The school district also denied the Druid Hills Charter Cluster last year. Soon, the district will take up renewing charters for conversation charters, like Chamblee Charter High School. If the district isn’t a good charter partner with the state DOE, can we expect Chamblee’s charter review and recommendation to get a fair shake? And, what do these developments portend for DeKalb’s application to the Georgia DOE to be a “charter school district”? At this point, DeKalb asking to be a charter school district, seems a bit like, an abusive parent submitting their name for a “Parent of the Year” award.
Georgia Education Per Pupil Spending, Graduation Rates, Tax Climate, Poverty Rating & Free/Reduced Lunch Percentage
In January, I posted this blog about education spending and results in Georgia.
In May, the US Census office released updated per pupil spending numbers. I have updated my regional map with these numbers, along with Georgia’s tax climate ranking, poverty ranking and the percentage of students receiving free/reduced lunch.
Georgia is still spending more per pupil and has a lower gradation rate than all of our border states. Texas, Tennessee and Mississippi all spend less per pupil, have higher graduation rates, better tax climate rankings and more poverty than Georgia. South Carolina and North Carolina both spend less, have higher graduation rates, similar poverty rankings but are rated below Georgia in tax climate. But look for both South and North Carolina to improve their tax climate rankings. North Carolina passed a major tax reform bill this year. South Carolina is working on a major overhaul.
Grover Norquist, Americans for Tax Reform, and the Cost of Government Center announced their support of Nancy Jester today in the Republican Primary for Georgia State School Superintendent.
“ATR and COGC laud the efforts of Ms. Jester to improve the education system in the state of Georgia through sensible spending, increased transparency and strong accountability” said Norquist.
Mr. Norquist is the president of Americans for Tax Reform (ATR), a taxpayer advocacy group he founded in 1985 at President Reagan’s request.
Jester said, “I am honored that Mr. Norquist, ATR, and the Cost of Government Center are supporting my campaign. I am dedicated to giving Georgians transparency and robust disclosures so they can see how their education tax dollars are being spent.”
Please help spread the word by forwarding this email to your friends and family. Ask them to join you, Grover Norquist, Erick Erickson, Sen. Josh McKoon and former Sen. Eric Johnson in voting for Nancy Jester, the proven, effective, conservative candidate for Georgia State School Superintendent.
And on election day, or when you go vote early, remember, “Nancy Jester is sixth on the ballot, first for kids and taxpayers.”
I am pleased to hear the DeKalb school system’s accreditation status has been upgraded from “probation” to “warned”. I worked diligently to shine light on the poor fiscal management of DeKalb. Some of my work was even cited in the SACS report from 2012. Clearly DeKalb still has a long way to go. Academic achievement and growth in many schools is unacceptable. DeKalb’s graduation rate, at 58.9%, is far too low. Of the 25 high schools in DeKalb, 8 have graduation rates below 50%, while only 4 have rates above 75%. All four of these schools are specialty or magnet schools.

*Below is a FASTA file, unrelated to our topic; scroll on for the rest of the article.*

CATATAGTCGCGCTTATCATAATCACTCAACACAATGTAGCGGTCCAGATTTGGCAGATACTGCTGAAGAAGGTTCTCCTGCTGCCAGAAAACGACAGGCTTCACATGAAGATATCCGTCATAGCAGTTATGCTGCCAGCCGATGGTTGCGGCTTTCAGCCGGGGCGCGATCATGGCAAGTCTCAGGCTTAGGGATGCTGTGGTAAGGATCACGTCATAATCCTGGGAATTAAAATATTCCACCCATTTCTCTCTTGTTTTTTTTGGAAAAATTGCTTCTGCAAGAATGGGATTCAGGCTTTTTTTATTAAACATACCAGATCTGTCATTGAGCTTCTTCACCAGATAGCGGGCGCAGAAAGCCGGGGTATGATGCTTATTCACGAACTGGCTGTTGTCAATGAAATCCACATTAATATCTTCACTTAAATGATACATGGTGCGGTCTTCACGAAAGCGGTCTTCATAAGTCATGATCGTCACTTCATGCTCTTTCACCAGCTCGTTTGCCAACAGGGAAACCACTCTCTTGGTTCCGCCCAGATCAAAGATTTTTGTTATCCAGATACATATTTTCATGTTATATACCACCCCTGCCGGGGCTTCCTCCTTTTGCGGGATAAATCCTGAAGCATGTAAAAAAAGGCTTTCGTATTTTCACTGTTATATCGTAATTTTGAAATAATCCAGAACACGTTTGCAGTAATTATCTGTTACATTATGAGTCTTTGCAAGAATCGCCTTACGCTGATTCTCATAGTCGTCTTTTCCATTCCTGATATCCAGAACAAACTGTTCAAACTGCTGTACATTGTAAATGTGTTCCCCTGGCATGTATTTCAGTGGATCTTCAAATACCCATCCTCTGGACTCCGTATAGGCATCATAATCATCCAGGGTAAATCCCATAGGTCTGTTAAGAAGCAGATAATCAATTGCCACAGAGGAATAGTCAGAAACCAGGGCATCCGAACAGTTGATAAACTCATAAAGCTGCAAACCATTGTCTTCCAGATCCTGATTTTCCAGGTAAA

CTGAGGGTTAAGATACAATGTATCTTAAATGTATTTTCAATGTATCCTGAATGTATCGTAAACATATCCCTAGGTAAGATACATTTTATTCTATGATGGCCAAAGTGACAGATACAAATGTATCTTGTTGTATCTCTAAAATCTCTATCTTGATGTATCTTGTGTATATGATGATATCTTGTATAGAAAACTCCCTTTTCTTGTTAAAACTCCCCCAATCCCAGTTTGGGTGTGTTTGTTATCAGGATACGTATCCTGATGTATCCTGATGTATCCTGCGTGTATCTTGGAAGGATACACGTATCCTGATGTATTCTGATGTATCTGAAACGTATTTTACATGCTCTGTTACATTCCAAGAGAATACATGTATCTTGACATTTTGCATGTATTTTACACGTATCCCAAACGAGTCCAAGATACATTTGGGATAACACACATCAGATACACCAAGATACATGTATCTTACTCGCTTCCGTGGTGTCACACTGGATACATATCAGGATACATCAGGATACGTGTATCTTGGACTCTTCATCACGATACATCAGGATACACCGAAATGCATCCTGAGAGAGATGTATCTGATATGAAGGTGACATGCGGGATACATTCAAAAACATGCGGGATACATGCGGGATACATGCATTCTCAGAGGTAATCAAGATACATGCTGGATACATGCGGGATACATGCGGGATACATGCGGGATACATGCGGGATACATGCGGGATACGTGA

I appreciate that SACS finally recognized that DeKalb needed some sort of intervention. The entire episode exposes the structural weaknesses in our state’s accountability model. While SACS can provide a useful and supplemental service via their third party accreditation products, Georgia must not continue to abdicate it’s role in holding districts accountable for their results and financial management. AdvancED/SACS has 5 standards for school district accreditation. While these standards are meant to drive improvement in various processes for a school district, not one standard measures outcomes for children. There is no minimum graduation rate or achievement level necessary to earn accreditation.
In many states, the accreditation status of schools is determined by their Department of Education or comparable public agency. Texas and Virginia both accredit their schools based on defined, measurable performance results. Their graduation rates are 87% and 89% respectively. These states are rewarding success with autonomy and no longer accept failure without consequences. Additionally, Texas has a Financial Integrity system that has 20 indicators that measure the financial health of a district and push money to be spent in the classroom.
From the Texas Education Agency’s website:
“The purpose of the financial accountability rating system is to ensure that school districts and open-enrollment charter schools are held accountable for the quality of their financial management practices and achieve improved performance in the management of their financial resources. The system is designed to encourage Texas public schools to manage their financial resources better in order to provide the maximum allocation possible for direct instructional purposes.”
Georgia has 0 financial integrity measurements for our school districts.
If Georgia had a system for financial integrity, like Texas, DeKalb county could not have engaged in the deceptive budgeting practices I uncovered. School districts would be forced to allocate money to instruction and not a bloated bureaucracy. If Georgia’s Department of Education had an accreditation system like that of Texas or Virginia, our schools would be rated and accredited based on measurable performance outcomes.
I am running to be the State School Superintendent to bring these types of structural reforms to our state.